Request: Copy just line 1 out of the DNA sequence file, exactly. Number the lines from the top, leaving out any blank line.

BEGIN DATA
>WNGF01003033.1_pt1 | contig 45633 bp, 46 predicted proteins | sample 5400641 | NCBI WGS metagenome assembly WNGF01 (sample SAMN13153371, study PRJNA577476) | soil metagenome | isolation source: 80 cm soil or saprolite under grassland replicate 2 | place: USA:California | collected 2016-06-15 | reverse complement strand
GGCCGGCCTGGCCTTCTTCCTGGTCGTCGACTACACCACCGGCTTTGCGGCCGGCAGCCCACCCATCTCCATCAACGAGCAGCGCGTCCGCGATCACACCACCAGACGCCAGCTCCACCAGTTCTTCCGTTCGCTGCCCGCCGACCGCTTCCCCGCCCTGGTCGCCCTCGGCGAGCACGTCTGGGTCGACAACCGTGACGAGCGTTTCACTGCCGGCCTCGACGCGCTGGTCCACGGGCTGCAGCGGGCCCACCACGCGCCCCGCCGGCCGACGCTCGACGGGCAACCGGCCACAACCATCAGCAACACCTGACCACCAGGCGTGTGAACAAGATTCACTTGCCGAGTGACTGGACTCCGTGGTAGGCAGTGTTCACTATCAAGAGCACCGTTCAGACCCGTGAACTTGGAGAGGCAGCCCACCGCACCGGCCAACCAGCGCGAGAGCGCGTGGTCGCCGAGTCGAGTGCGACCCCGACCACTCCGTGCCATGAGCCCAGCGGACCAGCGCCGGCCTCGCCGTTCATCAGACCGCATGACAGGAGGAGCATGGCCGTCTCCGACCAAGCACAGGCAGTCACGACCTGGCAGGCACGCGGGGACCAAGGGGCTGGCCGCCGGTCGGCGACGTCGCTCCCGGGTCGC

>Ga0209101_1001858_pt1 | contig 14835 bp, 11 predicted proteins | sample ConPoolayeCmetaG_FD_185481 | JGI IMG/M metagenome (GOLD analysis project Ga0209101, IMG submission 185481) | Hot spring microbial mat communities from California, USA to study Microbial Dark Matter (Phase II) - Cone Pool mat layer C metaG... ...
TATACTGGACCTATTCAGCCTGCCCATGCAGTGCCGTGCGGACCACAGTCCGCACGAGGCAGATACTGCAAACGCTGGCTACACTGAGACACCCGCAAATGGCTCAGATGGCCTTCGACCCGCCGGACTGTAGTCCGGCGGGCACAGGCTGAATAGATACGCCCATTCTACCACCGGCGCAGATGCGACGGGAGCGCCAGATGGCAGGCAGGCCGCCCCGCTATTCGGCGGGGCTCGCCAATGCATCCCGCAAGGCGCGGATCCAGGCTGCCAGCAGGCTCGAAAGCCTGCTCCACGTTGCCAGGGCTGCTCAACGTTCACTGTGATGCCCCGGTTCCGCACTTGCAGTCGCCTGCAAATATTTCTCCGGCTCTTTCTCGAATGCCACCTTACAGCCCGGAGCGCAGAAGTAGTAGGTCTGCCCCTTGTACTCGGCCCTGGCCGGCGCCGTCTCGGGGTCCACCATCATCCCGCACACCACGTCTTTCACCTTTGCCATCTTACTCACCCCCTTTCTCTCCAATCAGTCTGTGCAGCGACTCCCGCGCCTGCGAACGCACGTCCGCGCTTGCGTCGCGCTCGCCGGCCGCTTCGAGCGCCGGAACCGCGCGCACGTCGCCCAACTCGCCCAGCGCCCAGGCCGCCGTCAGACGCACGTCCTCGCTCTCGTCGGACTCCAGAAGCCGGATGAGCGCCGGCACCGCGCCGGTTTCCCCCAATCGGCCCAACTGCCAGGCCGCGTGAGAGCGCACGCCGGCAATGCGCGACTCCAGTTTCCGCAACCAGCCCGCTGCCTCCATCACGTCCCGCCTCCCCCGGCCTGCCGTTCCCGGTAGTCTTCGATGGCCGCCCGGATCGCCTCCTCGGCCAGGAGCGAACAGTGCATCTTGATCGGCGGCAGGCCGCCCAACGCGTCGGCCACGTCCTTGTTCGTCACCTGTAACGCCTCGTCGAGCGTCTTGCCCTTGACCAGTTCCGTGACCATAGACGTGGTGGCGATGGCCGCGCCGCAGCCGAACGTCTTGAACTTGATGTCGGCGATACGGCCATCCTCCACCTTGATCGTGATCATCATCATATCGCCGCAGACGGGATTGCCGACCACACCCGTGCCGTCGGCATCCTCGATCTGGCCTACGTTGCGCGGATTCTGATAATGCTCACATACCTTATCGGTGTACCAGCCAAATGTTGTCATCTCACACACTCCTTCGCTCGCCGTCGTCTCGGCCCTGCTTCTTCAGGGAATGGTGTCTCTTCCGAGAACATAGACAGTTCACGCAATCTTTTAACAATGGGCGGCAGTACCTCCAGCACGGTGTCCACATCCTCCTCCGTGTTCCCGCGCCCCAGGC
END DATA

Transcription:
>WNGF01003033.1_pt1 | contig 45633 bp, 46 predicted proteins | sample 5400641 | NCBI WGS metagenome assembly WNGF01 (sample SAMN13153371, study PRJNA577476) | soil metagenome | isolation source: 80 cm soil or saprolite under grassland replicate 2 | place: USA:California | collected 2016-06-15 | reverse complement strand